With City Council vote, digital billboards coming to St. Pete

By on August 17, 2012

With a unanimous vote late Thursday night, the St. Petersburg City Council passed an ordinance that will lead to the removal of 83 static billboard faces across St. Petersburg by the end of the year, reports William Mansell of Patch.

The approved 20-year agreement with Clear Channel allows for six digital billboards to be placed near the interstate once all 83 static billboards are removed.

Digital Billboard Locations:

  • I-275 and Gandy
  • I-275 and Gandy
  • I-275 and 13th Avenue N
  • I-275 and 22nd Street S *(Could be moved)*
  • I-275 and 4th Avenue S
  • 175 and 12th Street S

All of the static billboards on 4th Street and Martin Luther King Jr. St and most in the Grand Central District will be removed.

“We have gotten 45 or so billboards down in the last decade,” said council member Karl Nurse of billboards being removed because of redevelopment. “If we continued having them come down (at that rate), we’d be done in 30 years. Or, we can get two-thirds of them down this year.”

After nearly two hours of public forum comments, council addressed Tom O’Neill, Vice President, Real Estate and Public Affairs with Clear Channel.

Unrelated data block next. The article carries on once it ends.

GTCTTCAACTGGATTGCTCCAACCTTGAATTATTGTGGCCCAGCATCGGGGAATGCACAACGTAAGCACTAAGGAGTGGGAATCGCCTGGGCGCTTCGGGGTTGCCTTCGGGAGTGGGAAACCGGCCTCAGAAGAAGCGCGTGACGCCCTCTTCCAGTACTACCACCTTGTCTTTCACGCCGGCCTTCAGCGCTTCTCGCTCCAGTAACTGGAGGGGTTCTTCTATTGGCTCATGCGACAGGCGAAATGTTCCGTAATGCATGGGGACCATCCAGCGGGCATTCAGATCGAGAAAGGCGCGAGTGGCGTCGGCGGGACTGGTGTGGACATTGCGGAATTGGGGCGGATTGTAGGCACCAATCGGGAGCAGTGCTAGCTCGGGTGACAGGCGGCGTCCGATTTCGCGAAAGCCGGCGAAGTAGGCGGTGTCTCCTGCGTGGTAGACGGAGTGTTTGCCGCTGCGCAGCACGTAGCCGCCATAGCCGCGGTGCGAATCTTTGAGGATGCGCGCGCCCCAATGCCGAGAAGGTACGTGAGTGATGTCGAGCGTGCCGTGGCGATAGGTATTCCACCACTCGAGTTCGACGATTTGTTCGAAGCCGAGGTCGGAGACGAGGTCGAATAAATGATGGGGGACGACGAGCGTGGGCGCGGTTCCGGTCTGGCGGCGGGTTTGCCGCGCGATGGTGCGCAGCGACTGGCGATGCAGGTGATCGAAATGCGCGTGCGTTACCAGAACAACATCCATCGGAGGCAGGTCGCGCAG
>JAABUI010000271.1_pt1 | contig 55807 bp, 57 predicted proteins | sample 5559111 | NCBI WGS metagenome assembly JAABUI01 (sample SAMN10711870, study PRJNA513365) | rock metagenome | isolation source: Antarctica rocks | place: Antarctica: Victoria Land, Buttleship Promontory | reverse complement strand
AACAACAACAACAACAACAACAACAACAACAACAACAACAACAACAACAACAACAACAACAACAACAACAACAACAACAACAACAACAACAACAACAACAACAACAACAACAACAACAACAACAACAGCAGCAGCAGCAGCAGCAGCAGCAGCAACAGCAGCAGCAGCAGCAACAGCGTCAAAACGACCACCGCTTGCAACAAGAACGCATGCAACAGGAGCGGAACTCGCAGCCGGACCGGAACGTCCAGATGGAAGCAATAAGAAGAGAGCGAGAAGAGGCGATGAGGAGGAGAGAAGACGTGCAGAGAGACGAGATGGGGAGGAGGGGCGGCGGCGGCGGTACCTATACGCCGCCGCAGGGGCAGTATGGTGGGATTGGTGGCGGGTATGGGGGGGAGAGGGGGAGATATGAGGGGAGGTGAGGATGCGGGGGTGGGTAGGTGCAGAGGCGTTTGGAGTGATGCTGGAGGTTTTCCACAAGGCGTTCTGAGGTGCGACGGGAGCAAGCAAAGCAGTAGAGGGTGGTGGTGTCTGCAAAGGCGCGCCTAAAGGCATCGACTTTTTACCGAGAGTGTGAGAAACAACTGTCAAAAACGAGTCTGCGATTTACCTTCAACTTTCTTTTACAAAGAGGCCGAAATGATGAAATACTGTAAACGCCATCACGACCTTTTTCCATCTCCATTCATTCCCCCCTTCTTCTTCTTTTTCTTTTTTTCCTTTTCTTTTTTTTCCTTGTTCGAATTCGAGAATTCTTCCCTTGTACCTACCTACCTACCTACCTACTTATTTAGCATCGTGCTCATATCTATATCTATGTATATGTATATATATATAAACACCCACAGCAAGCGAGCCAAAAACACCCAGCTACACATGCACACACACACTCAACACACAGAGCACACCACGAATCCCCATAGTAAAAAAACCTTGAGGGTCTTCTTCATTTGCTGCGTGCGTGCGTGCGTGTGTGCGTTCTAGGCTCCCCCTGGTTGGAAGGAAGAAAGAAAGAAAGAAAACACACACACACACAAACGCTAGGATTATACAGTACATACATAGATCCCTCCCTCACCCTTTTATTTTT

During questioning, council members were able to get multiple concessions from O’Neil and Clear Channel including:

  • Adding three additional static billboard faces (80 to 83) that would be removed
  • That city staff and Clear Channel would meet to discuss moving the proposed digital billboard near the Carter G. Woodson Museum and Jordan Park to somewhere else near I-275
  • Increasing the city’s revenue share from 12.5 percent to 15 percent.

Council member Wengay Newton said a majority of the billboards are located in south St. Pete and if the city could get rid of two-thirds of the static billboards it should.

“I think this has been a good negotiation and I think getting rid of these 83 billboards is the right thing to do,” said council member Charlie Gerdes.

Like recent polls released, nearly two-thirds of the public commenter’s spoke in favor of the ordinance, citing how the removal of 80-plus static billboards would beautify the city.

Those opposed to the ordinance, most of which where heads of neighborhood associations, cited the wish to remove all billboards not just the 83.

Jay Marshall, president of the Old Northeast Neighborhood Association, said digital billboards also pose a safety risk.

“Looking at digital billboards as I’m traveling down the highway, it really does capture one’s attention,” Marshall said.

He said the city should get research to see if digital billboards pose by distracting drivers and causing accidents. “We need to focus on that before we move ahead,” Marshall said.

“We all would like to see these billboards come down,” said CONA member Barbara Heck. “I’m concerned we are moving so fast on this.”

Heck and CONA asked the council to delay its decision while it looked at the billboard ordinance in Clearwater.

That Clearwater ordinance, according to Chief Assistant City Attorney Mark Winn, banned any new billboards being built, but did not allow the city to remove existing billboards.

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